There’s a sad reality in our education system today: Some students just don’t do as well as others. I realize I’m not breaking news here, but the fact that there’s such a disparity between students from poor families and communities and students from solid middle-class families is bad for everyone. The fact that minority students historically fall far behind their White peers still has an effect on those White peers, especially as everyone grows up and starts to play more prominent roles in our economy, or government, our politics and everything else. So, as a result of this, we keep hearing a lot about achievement gaps in conversations surrounding educational policy. Basically, these are just hard numbers that we can rely on to explain exactly how significant the inequality is between the achievement of different groups of students. But in order for educators and stakeholders to be effective in closing achievement gaps, we’ll need to start thinking about how they’re actually caused. Because as it turns out, we’re all implicated.
Who’s In Control?
There are multiple factors that contribute to achievement gaps, and most experts agree that they’re all interrelated in some fashion. As the National Education Association (NEA) helpfully
points out, though, no single party is responsible for the existence and persistence of achievement gaps. School-related factors (like low rigor, low expectations and a lack of cultural representation in curriculum) play a role, but external factors (like local economic opportunities and family involvement) contribute to achievement gaps as well. With that knowledge, it’s clear that achievement gaps are messier than what they may appear at first. With all these factors, it should be apparent that there is no one-size-fits-all remedy to closing achievement gaps, and that parents, teachers and stakeholders share a collective responsibility in improving student achievement.
Sure, But What Gap Are We Talking About?
Researchers and policymakers often discuss “closing the gap,” but as explained earlier, there are different types of achievement gaps, and it’s not helpful to approach all gaps the same way. We need to be specific about our plan to close these different gaps, because they don’t all necessarily have the same contributing factors. So, for example, let’s focus for right now on the racial achievement gap. The achievement gap between White students and both African-American and Hispanic students have slightly narrowed over the past several decades, but that closure rate has been stagnant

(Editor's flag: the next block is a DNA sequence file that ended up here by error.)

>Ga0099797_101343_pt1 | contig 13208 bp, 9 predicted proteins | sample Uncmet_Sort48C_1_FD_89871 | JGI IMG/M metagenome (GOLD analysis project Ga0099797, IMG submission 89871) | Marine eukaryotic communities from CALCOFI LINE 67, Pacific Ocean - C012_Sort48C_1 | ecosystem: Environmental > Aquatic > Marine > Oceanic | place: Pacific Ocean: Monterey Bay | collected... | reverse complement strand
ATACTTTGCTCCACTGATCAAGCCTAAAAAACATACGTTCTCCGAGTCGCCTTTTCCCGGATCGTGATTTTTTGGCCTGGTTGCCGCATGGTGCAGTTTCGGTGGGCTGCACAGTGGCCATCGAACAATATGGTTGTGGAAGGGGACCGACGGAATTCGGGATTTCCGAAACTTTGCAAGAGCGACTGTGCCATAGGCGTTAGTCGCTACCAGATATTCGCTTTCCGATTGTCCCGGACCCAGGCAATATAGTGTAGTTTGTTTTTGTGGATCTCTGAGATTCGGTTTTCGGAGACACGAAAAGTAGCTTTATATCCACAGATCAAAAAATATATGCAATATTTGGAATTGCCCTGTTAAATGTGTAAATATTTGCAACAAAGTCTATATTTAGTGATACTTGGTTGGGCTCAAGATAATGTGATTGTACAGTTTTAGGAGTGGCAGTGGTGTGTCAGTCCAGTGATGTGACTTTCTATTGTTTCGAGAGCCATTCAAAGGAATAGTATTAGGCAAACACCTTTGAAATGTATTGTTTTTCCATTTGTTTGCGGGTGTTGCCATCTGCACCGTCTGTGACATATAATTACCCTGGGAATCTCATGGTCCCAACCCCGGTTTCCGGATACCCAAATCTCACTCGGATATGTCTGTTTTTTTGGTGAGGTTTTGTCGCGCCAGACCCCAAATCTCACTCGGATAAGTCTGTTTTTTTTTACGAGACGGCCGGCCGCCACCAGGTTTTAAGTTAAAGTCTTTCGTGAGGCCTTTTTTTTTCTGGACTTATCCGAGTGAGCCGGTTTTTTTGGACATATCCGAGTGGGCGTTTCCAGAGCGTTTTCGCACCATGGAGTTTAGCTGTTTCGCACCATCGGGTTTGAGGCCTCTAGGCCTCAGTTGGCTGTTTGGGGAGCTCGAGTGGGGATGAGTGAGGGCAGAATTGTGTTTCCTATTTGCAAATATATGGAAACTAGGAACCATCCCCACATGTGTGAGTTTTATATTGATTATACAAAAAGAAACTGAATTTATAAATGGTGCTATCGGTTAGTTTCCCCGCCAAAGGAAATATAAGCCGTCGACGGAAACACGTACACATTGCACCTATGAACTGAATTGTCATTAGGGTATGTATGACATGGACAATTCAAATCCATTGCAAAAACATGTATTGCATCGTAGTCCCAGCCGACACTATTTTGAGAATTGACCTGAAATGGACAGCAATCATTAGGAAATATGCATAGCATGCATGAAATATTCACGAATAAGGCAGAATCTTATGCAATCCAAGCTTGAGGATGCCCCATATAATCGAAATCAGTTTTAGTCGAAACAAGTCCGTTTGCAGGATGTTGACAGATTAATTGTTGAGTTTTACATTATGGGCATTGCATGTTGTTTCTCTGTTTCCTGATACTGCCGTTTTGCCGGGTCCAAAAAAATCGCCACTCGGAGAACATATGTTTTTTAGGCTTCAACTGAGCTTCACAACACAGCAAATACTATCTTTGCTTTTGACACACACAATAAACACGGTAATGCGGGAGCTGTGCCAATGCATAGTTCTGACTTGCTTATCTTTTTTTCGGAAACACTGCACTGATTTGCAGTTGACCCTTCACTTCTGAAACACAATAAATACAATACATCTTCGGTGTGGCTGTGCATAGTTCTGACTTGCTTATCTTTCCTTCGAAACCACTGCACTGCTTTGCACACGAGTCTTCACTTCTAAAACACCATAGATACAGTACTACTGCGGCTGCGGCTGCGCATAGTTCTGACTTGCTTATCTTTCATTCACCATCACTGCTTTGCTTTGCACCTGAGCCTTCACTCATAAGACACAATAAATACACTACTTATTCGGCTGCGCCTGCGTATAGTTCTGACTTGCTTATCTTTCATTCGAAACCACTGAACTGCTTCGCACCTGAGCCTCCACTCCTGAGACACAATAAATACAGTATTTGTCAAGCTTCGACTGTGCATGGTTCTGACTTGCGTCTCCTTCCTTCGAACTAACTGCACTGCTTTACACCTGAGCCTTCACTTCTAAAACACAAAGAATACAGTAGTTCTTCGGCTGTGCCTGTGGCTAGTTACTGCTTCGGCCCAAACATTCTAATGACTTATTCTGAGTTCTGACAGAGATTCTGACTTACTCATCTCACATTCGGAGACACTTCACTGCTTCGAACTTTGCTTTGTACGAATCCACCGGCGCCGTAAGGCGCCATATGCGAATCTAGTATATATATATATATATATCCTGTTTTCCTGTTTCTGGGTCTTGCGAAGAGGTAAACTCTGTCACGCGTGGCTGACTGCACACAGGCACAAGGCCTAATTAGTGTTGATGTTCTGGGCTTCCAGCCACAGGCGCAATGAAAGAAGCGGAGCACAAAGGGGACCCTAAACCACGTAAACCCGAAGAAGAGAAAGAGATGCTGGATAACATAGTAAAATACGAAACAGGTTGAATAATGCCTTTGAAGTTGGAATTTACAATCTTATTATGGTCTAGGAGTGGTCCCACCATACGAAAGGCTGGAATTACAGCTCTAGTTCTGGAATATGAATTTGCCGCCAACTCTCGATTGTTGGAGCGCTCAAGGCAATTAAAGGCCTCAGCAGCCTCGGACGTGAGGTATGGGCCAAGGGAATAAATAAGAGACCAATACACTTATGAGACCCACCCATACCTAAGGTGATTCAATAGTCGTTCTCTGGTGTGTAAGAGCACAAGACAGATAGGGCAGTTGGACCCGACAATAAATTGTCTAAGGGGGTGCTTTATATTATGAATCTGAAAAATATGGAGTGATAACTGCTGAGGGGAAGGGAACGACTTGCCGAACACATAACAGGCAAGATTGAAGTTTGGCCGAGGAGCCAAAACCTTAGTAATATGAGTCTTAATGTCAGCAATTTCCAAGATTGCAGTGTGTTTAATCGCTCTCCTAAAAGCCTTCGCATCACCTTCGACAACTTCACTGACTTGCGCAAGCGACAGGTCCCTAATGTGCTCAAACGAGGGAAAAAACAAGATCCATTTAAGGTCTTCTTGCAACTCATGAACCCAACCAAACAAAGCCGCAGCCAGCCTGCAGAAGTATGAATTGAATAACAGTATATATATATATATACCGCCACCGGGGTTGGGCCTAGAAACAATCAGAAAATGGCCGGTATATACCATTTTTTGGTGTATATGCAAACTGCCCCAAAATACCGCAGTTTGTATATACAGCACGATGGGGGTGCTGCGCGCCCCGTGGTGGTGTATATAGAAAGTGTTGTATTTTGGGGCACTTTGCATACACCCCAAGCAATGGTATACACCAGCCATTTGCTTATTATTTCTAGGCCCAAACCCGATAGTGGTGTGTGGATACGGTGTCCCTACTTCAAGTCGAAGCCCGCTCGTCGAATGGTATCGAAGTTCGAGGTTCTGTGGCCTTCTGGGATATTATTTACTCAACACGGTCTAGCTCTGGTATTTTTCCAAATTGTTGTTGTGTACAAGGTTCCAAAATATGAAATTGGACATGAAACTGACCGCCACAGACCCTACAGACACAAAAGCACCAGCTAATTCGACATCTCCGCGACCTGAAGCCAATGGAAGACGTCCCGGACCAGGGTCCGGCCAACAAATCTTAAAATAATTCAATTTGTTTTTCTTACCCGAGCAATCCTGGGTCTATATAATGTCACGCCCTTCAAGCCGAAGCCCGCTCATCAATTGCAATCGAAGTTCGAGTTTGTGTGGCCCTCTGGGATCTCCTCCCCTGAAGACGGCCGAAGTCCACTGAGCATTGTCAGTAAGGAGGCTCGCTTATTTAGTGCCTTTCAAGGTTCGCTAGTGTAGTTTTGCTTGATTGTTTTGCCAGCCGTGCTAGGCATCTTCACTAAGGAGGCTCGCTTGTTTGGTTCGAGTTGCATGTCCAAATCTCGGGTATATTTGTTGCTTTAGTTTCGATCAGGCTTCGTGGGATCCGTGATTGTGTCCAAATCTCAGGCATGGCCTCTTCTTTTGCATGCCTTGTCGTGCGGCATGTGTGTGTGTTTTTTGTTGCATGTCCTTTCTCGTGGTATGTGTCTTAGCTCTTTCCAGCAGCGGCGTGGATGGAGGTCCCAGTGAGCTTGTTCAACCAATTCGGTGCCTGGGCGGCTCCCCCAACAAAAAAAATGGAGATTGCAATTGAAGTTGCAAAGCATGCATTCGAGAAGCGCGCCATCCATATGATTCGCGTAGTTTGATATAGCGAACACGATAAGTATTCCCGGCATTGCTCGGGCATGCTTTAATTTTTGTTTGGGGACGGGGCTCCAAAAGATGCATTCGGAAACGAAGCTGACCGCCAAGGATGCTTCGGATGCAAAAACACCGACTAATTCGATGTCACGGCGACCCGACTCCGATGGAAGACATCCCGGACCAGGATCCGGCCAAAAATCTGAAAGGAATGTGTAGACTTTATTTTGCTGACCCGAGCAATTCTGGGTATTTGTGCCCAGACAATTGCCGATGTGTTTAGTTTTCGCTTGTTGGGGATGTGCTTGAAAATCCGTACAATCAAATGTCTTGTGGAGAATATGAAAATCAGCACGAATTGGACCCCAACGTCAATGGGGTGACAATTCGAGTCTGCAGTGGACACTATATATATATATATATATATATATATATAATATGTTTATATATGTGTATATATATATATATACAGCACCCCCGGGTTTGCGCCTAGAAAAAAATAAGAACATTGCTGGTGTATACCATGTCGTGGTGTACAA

for the past decade. Does that mean that not all students are capable of learning? Of course not! There’s simply more going on here than just what happens during the school day, and if we want to close that gap, we need to start thinking more broadly about
why that gap exists and how its contributing factors are interrelated. One factor is simply that minority students are more likely to
experience poverty than their White peers. Also, we know that there is a tremendous skills gap for incoming and young teachers, as there aren’t many who are prepared to effectively teach students from diverse cultural backgrounds. When it all boils down, these are all pieces to the same puzzle: If these students have fewer resources at home and teachers that can’t really relate to their personal backgrounds, the inequalities we see in achievement aren’t going anywhere—and that’s something teachers will need support to fix. If we want to close achievement gaps, we need to know why they’re there in the first place. And whether you’re a parent, a teacher, or a community member, there’s a seat at the table for everyone willing to join that conversation.
Garris Stroud is an award-winning educator and writer from Greenville, Kentucky whose advocacy and scholarship have been recognized by USA Today, U.S. News and World Report, Education Post, The Louisville Courier-Journal, and The Lexington Herald-Leader. He served as a Hope Street Group Kentucky State Teacher Fellow from 2017-2019 and became chair of the organization’s editorial board in 2018. ...